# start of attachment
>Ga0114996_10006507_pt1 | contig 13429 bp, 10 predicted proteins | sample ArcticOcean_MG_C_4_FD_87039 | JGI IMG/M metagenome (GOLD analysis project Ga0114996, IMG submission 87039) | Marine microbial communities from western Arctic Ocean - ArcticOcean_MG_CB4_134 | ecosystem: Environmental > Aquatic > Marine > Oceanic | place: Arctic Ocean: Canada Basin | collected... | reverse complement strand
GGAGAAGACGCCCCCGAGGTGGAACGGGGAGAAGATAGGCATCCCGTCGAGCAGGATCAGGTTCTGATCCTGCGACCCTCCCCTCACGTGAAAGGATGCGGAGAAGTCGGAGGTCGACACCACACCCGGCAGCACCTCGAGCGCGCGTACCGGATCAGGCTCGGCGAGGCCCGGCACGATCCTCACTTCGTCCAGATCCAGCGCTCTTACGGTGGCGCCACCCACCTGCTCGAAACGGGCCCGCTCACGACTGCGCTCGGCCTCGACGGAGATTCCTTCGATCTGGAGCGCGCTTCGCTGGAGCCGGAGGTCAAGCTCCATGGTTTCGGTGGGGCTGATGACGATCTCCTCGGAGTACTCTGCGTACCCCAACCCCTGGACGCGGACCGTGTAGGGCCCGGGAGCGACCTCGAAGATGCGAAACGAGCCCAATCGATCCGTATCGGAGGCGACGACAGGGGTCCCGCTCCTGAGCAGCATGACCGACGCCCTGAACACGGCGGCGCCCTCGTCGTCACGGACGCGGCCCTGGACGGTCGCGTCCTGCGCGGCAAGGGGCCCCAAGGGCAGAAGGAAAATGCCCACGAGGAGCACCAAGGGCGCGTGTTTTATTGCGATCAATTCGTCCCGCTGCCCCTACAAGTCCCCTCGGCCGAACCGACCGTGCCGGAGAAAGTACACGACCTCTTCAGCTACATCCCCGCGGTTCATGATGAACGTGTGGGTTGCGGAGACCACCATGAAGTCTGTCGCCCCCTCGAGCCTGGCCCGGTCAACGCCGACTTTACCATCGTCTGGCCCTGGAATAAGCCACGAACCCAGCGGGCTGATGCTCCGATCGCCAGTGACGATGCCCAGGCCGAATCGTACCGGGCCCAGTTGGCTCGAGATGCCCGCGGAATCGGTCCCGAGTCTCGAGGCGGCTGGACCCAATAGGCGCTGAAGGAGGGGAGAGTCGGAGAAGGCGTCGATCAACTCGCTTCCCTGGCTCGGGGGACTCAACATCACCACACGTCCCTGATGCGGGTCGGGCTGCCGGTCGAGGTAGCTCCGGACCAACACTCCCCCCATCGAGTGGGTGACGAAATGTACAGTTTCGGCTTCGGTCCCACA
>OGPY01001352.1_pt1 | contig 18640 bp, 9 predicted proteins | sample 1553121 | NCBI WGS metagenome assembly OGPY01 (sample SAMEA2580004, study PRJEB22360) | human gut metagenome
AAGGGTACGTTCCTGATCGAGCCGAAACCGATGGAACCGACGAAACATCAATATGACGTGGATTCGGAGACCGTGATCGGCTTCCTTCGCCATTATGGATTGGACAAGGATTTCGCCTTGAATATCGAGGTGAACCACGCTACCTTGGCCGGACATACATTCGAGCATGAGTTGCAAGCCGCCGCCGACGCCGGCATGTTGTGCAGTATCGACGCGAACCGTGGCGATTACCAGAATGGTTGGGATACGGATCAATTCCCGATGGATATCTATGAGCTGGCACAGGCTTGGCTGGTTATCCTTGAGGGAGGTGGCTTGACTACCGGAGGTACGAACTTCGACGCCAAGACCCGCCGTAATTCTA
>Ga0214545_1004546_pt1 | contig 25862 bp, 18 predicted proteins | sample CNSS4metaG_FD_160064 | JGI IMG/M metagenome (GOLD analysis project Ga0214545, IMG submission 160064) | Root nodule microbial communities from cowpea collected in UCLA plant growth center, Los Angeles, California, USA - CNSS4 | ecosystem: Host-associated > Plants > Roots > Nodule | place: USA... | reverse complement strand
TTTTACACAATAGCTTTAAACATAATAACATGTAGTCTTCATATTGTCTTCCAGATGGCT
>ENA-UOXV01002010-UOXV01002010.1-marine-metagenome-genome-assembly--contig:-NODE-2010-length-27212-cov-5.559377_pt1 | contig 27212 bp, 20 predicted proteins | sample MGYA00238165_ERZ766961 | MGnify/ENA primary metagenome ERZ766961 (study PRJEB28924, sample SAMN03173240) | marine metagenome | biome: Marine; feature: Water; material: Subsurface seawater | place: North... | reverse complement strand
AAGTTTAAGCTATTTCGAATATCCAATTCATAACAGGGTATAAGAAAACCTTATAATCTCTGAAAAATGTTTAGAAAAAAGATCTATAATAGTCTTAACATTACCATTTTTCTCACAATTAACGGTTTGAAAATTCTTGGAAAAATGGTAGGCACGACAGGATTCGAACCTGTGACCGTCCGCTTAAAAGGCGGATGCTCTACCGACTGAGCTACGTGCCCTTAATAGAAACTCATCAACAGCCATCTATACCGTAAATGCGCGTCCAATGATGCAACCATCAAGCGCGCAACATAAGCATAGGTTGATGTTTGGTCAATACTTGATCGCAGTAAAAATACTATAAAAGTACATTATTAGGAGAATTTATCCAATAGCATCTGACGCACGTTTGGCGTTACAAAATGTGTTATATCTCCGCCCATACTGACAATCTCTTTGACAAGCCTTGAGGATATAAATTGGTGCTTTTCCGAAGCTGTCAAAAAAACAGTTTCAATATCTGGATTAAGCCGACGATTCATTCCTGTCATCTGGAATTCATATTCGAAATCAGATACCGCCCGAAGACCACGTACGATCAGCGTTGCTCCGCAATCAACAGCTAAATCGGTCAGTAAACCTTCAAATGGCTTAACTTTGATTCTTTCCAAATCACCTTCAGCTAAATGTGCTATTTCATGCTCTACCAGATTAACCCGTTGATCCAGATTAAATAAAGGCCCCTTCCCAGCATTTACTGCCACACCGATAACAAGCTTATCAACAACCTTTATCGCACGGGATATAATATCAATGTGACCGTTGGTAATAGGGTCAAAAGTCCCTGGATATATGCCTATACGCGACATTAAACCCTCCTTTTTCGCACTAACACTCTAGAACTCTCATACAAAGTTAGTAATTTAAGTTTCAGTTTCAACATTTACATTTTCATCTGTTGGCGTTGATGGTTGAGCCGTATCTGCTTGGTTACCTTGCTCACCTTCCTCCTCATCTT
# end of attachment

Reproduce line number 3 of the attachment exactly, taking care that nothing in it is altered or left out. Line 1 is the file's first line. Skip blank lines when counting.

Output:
>OGPY01001352.1_pt1 | contig 18640 bp, 9 predicted proteins | sample 1553121 | NCBI WGS metagenome assembly OGPY01 (sample SAMEA2580004, study PRJEB22360) | human gut metagenome